Golden State led the league in defensive efficiency last year, and it ranks second after four games in 2015-16 despite missing centerpiece Andrew Bogut for three of those contests. On offense, the Dubs rank first in efficiency by more than six points per 100 possessions, according to NBA.com.
The Inevitability of Progress
We can talk numbers forever, but maybe it's best to reduce this whole thing to a rhetorical question: If a team that already rated among the seven or eight best in history is clearly, markedly, conspicuously better a year later, isn't it at least worth asking whether it's now become something more than among the best?
Obviously, there are holes to poke here and trusty tools with which to do the poking.
You can cite the small sample size of this young season. You can point to the injuries and shaky starts of the Warriors' opponents.
If you really want to stir up some old and tired objections, you can make the claim that last year's playoff run was loaded with good luck—that the 2014-15 Dubs weren't really as great as they seemed.
And yes, the Warriors are going to lose games this year. It'll happen. They might lose as many as 20.
Sure. Fine. Be that way.
You can keep resisting, but isn't it more fun to at least entertain the idea that the Warriors were as good as advertised last year? That they're better now?
It's not like you have to stretch to get there. The numbers say what they say, and Golden State's play this year shows an obvious step forward. Just give in; you know you want to.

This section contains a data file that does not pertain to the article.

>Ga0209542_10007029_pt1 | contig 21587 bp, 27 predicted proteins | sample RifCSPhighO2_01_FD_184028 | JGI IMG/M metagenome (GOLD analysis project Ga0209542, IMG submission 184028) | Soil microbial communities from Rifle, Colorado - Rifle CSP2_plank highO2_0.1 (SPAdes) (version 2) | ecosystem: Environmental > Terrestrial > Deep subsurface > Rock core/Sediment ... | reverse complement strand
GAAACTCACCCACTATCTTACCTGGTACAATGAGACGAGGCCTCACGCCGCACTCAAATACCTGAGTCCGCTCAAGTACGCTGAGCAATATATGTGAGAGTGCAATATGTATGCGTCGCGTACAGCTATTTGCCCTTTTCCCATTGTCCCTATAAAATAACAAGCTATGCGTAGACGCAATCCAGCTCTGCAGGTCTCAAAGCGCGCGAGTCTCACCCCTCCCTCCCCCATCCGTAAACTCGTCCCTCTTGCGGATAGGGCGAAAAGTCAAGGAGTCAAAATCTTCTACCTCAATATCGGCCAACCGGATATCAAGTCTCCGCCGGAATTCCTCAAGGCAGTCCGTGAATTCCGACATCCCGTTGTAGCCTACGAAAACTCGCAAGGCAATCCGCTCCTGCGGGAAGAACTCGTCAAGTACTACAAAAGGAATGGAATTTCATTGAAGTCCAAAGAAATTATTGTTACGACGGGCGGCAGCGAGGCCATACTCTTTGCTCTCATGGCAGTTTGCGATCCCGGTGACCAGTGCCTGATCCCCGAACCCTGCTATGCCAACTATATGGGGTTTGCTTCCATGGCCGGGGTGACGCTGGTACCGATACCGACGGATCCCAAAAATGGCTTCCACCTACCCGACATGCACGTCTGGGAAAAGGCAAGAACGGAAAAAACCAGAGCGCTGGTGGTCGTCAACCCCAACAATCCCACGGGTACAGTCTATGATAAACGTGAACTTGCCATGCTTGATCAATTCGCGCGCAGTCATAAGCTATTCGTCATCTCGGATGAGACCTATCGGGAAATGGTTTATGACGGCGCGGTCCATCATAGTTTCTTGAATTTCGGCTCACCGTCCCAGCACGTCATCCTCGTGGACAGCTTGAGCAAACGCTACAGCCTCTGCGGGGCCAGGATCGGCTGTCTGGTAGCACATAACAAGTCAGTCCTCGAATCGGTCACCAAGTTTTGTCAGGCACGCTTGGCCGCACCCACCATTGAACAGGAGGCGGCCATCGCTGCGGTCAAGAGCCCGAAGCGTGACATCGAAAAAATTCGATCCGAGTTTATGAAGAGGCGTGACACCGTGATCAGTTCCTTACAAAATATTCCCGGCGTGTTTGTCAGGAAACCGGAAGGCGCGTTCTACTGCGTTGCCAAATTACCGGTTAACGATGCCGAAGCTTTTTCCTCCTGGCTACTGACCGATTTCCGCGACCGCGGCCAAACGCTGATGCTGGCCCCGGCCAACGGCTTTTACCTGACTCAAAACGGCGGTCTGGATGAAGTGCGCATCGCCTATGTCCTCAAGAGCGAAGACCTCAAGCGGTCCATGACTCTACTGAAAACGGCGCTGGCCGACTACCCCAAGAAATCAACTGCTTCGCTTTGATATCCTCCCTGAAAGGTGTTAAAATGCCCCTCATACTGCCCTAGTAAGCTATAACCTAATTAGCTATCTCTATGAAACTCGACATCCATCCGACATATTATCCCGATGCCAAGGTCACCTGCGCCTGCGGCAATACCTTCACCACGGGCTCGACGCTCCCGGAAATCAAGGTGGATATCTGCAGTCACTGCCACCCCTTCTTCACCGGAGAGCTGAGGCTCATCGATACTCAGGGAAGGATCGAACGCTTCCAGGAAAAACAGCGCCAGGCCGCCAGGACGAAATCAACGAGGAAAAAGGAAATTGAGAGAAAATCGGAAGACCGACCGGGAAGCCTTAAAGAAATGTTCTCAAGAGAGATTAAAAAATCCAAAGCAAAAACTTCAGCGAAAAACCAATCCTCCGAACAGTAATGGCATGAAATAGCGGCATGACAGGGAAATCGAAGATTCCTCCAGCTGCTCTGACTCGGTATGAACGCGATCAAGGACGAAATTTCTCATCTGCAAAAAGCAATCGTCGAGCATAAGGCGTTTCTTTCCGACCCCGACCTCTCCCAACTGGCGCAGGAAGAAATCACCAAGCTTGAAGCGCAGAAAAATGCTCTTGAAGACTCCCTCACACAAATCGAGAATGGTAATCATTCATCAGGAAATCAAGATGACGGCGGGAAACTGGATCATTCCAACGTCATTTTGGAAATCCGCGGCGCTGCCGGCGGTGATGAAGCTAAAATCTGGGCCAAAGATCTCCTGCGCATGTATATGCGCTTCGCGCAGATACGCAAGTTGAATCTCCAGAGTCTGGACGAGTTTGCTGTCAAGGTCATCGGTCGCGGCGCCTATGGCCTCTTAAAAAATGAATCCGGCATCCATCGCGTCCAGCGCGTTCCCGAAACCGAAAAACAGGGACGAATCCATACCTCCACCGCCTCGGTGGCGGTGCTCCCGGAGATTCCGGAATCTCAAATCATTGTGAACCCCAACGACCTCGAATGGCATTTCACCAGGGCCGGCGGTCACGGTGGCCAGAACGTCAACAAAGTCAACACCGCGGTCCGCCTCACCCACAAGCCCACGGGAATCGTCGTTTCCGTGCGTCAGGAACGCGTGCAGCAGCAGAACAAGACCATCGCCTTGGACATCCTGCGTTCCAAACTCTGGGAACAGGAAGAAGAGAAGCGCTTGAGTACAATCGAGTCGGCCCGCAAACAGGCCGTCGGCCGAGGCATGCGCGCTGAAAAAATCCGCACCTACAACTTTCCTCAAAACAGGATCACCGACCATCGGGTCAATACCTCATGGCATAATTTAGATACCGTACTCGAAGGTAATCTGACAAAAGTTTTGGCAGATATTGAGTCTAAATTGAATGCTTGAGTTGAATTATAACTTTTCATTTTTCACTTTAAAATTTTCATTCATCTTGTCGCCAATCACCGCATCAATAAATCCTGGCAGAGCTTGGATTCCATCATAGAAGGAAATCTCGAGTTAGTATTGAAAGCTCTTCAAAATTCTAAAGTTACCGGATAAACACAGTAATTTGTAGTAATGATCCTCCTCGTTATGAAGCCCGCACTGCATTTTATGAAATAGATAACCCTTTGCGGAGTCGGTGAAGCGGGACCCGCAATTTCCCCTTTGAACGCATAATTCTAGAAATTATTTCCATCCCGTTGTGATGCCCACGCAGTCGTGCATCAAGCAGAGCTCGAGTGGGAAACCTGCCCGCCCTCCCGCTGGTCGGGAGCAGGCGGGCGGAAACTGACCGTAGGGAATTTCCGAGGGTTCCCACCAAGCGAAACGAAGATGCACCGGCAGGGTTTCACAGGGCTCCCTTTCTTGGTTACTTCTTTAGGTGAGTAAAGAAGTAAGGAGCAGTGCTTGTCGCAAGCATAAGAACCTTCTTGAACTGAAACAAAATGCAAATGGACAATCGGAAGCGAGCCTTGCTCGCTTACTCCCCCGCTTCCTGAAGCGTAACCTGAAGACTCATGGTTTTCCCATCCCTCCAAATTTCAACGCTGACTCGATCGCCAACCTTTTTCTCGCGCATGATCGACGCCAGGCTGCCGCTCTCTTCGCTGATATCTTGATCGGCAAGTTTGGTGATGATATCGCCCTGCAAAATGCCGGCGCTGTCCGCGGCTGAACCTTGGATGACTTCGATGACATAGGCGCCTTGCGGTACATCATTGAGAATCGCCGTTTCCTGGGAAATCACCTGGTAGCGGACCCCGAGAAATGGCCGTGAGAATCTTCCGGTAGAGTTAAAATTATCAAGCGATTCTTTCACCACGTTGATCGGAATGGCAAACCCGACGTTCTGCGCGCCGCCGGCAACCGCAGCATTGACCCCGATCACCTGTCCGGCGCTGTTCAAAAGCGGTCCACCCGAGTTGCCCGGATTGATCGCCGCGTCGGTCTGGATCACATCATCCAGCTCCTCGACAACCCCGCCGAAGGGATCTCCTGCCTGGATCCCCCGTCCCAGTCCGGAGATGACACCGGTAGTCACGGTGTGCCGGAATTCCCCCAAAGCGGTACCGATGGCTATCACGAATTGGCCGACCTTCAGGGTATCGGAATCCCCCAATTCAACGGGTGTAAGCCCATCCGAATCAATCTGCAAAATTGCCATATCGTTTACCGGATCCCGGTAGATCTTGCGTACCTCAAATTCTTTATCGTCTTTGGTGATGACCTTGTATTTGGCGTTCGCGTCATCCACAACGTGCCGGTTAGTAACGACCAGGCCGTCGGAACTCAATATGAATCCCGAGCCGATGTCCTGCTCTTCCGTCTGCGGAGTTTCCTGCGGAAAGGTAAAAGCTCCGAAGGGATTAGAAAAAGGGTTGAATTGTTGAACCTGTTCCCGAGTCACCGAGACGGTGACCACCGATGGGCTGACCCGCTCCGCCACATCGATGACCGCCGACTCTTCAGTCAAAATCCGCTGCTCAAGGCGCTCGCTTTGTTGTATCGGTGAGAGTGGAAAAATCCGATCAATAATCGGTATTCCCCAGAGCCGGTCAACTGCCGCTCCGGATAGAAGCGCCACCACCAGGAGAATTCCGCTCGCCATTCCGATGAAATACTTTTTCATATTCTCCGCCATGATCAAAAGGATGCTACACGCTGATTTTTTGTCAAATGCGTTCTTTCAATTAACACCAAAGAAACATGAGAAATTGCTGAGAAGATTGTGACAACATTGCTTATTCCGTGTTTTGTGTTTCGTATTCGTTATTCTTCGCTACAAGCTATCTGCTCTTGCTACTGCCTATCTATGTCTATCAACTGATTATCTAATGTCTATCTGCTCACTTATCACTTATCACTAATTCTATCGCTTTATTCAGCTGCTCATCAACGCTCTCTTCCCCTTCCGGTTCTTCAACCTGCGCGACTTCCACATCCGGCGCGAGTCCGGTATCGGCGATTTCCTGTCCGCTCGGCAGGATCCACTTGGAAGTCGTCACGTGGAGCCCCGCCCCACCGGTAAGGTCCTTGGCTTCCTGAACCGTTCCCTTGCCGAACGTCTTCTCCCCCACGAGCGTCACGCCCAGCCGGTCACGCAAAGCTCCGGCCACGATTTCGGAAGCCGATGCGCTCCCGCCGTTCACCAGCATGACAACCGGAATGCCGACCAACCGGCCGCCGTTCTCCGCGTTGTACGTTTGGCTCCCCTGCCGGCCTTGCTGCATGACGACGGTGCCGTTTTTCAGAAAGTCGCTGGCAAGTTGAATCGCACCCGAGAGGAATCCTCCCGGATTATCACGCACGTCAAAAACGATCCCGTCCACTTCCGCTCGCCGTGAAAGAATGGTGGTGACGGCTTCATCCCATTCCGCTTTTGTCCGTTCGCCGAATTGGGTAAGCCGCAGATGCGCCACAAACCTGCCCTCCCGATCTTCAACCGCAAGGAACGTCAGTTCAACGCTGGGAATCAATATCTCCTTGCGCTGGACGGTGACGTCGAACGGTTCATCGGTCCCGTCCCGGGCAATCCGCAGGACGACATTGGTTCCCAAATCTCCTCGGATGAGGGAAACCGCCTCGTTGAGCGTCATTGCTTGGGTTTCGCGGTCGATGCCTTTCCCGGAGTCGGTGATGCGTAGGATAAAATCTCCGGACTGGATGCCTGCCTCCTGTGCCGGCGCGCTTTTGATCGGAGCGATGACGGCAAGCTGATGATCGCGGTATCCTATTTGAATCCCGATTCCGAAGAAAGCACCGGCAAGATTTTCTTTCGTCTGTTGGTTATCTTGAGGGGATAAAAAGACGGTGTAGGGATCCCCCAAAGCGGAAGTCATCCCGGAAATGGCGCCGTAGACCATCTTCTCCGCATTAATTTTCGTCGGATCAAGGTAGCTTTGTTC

"At this point, how many statements can we make?" Draymond Green asked reporters.
If the idea of the Warriors' being the best team ever still doesn't sit well, maybe it's because you don't think the concept of progress applies to the NBA like it does to almost everything else. Medical science, space exploration, technological innovation—all that stuff is on an upward curve. We get smarter, we get better tools, we learn more, and we get better at those things.
In the NBA, the athletes are getting better, and the training and sport science resources are better. The strategies are more complex, driven by the relentless pursuit of efficiency. Coaching is more involved. The incentivization to be great has never been higher, as the ridiculous influx of money into the league indicates.
On the whole, the NBA as it exists today is the best it's ever been. It has never been harder to be the best team than it is right now, which is why you can logically argue the Dubs are better than the 72-10 elephant in the room.
The 1995-96 Chicago Bulls were an apex predator, but the game preserve they prowled was watered down by four expansions in the preceding decade and lacked the international talent influx that makes today's NBA far deeper. The Bulls of that era were terrific. They belong in the conversation.
But a lot has changed in the last 20 years, and most of those changes have made the league better and more competitive.
This is quickly becoming about more than the Warriors, but it's important to disabuse traditionalists of this idea that the old days—pick your hallowed NBA decade—were somehow better because of unquantifiable nonsense like gumption and toughness and hand-checking and...whatever.
Wouldn't you rather imagine an NBA that is getting better and always forging forward toward its best days? The alternative, that the league is either stagnating or getting worse, is actually kind of sad—not to mention unsupported by logic.
If basketball is at its pinnacle right now, and the Warriors are at the pinnacle of basketball, there's really not a lot else to say.
We're watching history when we watch the Dubs.